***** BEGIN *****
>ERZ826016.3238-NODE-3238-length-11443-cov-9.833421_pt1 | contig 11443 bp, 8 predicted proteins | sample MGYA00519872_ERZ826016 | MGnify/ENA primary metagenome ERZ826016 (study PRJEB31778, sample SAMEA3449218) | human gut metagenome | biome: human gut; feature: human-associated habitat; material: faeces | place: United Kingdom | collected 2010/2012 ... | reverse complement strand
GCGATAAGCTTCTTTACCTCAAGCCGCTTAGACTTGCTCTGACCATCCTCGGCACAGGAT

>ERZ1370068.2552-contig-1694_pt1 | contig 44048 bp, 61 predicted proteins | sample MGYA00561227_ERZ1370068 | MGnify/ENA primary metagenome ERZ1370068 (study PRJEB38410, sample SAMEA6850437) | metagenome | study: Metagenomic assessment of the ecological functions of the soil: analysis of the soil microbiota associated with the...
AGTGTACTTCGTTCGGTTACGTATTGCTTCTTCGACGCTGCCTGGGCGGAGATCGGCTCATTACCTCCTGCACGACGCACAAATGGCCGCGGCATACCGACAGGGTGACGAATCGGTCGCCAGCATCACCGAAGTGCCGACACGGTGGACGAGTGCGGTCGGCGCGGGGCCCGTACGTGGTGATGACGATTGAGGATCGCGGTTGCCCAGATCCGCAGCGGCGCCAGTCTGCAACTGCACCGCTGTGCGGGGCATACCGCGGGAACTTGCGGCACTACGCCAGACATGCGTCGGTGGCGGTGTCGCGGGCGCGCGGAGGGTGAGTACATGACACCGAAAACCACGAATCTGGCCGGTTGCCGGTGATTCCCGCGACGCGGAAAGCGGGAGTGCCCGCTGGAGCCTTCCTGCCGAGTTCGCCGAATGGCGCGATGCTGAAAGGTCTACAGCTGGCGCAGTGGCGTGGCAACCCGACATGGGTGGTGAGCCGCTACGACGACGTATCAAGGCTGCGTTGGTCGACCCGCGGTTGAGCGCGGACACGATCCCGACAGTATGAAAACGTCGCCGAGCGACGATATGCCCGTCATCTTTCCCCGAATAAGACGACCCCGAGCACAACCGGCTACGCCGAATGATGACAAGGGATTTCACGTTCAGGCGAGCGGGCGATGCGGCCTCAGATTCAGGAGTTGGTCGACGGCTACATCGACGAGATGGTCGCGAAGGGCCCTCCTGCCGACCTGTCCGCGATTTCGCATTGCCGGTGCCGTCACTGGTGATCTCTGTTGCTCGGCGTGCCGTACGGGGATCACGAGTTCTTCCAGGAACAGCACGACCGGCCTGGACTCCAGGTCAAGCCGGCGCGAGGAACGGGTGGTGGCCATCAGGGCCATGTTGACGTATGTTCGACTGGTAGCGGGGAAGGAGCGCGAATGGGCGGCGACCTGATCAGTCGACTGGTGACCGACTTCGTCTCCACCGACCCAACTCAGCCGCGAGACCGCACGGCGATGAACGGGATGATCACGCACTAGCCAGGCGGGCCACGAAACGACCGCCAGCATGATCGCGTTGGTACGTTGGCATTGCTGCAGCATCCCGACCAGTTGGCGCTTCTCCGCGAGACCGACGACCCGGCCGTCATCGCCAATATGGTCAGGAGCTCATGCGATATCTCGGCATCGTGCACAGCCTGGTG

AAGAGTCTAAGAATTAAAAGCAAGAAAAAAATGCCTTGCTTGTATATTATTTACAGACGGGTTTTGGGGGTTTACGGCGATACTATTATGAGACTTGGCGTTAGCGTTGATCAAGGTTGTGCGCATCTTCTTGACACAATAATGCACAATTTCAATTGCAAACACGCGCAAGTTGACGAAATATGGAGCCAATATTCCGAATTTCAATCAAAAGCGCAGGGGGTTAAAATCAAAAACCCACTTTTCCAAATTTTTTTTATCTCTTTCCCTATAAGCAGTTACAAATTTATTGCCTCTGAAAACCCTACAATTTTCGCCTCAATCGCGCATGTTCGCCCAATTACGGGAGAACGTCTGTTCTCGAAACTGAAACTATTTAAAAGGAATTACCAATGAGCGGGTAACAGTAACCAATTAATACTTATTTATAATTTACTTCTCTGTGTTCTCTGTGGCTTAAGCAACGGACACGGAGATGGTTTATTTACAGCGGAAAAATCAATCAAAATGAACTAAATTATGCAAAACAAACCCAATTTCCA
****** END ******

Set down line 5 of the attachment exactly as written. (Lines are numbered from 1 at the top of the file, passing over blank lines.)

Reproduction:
AAGAGTCTAAGAATTAAAAGCAAGAAAAAAATGCCTTGCTTGTATATTATTTACAGACGGGTTTTGGGGGTTTACGGCGATACTATTATGAGACTTGGCGTTAGCGTTGATCAAGGTTGTGCGCATCTTCTTGACACAATAATGCACAATTTCAATTGCAAACACGCGCAAGTTGACGAAATATGGAGCCAATATTCCGAATTTCAATCAAAAGCGCAGGGGGTTAAAATCAAAAACCCACTTTTCCAAATTTTTTTTATCTCTTTCCCTATAAGCAGTTACAAATTTATTGCCTCTGAAAACCCTACAATTTTCGCCTCAATCGCGCATGTTCGCCCAATTACGGGAGAACGTCTGTTCTCGAAACTGAAACTATTTAAAAGGAATTACCAATGAGCGGGTAACAGTAACCAATTAATACTTATTTATAATTTACTTCTCTGTGTTCTCTGTGGCTTAAGCAACGGACACGGAGATGGTTTATTTACAGCGGAAAAATCAATCAAAATGAACTAAATTATGCAAAACAAACCCAATTTCCA